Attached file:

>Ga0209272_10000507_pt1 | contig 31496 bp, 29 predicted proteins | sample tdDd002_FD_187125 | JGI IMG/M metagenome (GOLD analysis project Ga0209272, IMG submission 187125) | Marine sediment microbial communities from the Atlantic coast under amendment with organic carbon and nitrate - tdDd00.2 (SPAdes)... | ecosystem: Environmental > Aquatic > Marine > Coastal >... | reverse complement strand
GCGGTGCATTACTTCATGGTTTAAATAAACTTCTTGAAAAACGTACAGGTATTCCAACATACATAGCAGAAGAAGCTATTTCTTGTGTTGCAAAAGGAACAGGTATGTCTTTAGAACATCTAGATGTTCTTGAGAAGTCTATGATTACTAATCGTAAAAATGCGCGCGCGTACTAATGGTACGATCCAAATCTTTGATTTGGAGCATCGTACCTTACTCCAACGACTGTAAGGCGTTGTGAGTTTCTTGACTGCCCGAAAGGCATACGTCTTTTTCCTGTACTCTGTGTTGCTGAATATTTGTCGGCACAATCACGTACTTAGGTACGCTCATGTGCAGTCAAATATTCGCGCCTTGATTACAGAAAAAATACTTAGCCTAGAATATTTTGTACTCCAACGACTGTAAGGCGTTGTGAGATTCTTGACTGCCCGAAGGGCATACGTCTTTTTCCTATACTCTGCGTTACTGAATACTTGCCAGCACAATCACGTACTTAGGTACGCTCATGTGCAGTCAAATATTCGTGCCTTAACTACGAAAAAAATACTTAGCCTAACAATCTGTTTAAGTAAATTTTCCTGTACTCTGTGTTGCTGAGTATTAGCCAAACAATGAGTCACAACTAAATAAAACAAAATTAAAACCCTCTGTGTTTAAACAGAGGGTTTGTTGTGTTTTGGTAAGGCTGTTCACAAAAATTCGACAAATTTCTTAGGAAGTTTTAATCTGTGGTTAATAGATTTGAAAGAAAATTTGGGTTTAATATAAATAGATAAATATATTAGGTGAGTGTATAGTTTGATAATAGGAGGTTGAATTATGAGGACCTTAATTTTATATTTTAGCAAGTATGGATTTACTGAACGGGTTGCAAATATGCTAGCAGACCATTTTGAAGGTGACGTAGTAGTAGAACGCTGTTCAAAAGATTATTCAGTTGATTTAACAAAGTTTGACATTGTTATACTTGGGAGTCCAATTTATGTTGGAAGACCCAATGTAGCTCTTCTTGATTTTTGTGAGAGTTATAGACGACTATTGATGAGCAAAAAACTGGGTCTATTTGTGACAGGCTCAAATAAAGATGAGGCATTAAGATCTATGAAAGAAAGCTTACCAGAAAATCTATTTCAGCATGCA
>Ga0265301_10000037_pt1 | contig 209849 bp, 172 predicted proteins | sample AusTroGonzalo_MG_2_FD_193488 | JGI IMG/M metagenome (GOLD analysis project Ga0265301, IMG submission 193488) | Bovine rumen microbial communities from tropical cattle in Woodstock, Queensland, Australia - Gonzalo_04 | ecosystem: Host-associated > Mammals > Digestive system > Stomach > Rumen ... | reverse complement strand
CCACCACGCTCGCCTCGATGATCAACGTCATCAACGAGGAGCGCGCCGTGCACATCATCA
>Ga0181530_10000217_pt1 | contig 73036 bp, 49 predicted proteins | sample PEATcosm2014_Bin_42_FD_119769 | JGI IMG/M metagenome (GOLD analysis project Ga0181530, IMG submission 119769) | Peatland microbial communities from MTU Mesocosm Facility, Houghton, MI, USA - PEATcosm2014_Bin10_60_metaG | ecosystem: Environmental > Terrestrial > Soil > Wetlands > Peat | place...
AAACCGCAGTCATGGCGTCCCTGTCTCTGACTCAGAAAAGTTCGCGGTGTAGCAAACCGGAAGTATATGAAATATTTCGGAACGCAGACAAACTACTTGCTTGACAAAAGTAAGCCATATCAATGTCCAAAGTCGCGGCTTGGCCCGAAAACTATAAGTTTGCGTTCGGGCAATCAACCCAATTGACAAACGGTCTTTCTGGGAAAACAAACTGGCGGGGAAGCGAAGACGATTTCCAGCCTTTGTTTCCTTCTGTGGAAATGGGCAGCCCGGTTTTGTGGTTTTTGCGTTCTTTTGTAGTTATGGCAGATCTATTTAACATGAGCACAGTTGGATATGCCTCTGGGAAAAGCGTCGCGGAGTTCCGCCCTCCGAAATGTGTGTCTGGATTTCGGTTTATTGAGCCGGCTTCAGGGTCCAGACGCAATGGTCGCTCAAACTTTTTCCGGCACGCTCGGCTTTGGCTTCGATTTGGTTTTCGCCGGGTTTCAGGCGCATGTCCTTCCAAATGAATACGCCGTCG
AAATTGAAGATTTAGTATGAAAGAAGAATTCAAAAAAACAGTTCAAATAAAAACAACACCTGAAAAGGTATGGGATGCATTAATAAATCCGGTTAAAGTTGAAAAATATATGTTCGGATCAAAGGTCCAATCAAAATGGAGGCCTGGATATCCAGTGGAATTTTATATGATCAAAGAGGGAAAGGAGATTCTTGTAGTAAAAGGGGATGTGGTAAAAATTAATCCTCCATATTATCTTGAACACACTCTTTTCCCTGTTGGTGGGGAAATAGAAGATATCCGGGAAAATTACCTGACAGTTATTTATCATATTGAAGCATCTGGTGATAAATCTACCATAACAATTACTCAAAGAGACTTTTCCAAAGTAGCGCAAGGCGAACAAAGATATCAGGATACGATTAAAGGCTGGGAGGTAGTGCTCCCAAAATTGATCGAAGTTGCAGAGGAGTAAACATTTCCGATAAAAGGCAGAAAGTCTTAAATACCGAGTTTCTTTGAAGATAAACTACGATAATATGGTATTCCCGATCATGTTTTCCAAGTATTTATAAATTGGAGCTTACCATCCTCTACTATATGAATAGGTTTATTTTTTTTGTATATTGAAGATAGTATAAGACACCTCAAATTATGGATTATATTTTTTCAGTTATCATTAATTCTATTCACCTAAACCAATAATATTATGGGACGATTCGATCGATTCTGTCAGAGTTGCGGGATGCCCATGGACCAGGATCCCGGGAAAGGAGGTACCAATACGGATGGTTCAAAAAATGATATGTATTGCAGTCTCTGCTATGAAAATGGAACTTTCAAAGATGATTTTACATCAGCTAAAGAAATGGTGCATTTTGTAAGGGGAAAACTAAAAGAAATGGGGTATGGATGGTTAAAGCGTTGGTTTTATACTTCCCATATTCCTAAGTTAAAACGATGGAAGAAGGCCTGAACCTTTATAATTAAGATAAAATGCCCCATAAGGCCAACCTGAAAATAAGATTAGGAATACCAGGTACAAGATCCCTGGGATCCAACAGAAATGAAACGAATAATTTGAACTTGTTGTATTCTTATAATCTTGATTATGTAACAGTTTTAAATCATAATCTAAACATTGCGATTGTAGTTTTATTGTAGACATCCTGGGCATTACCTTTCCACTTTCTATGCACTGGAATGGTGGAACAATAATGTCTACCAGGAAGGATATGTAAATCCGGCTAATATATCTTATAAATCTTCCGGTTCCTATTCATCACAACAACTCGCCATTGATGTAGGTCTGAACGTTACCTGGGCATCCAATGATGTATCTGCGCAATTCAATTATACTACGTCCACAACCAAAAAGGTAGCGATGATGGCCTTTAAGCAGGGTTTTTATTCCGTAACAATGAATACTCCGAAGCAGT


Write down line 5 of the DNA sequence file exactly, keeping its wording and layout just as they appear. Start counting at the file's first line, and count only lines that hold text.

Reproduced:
>Ga0181530_10000217_pt1 | contig 73036 bp, 49 predicted proteins | sample PEATcosm2014_Bin_42_FD_119769 | JGI IMG/M metagenome (GOLD analysis project Ga0181530, IMG submission 119769) | Peatland microbial communities from MTU Mesocosm Facility, Houghton, MI, USA - PEATcosm2014_Bin10_60_metaG | ecosystem: Environmental > Terrestrial > Soil > Wetlands > Peat | place...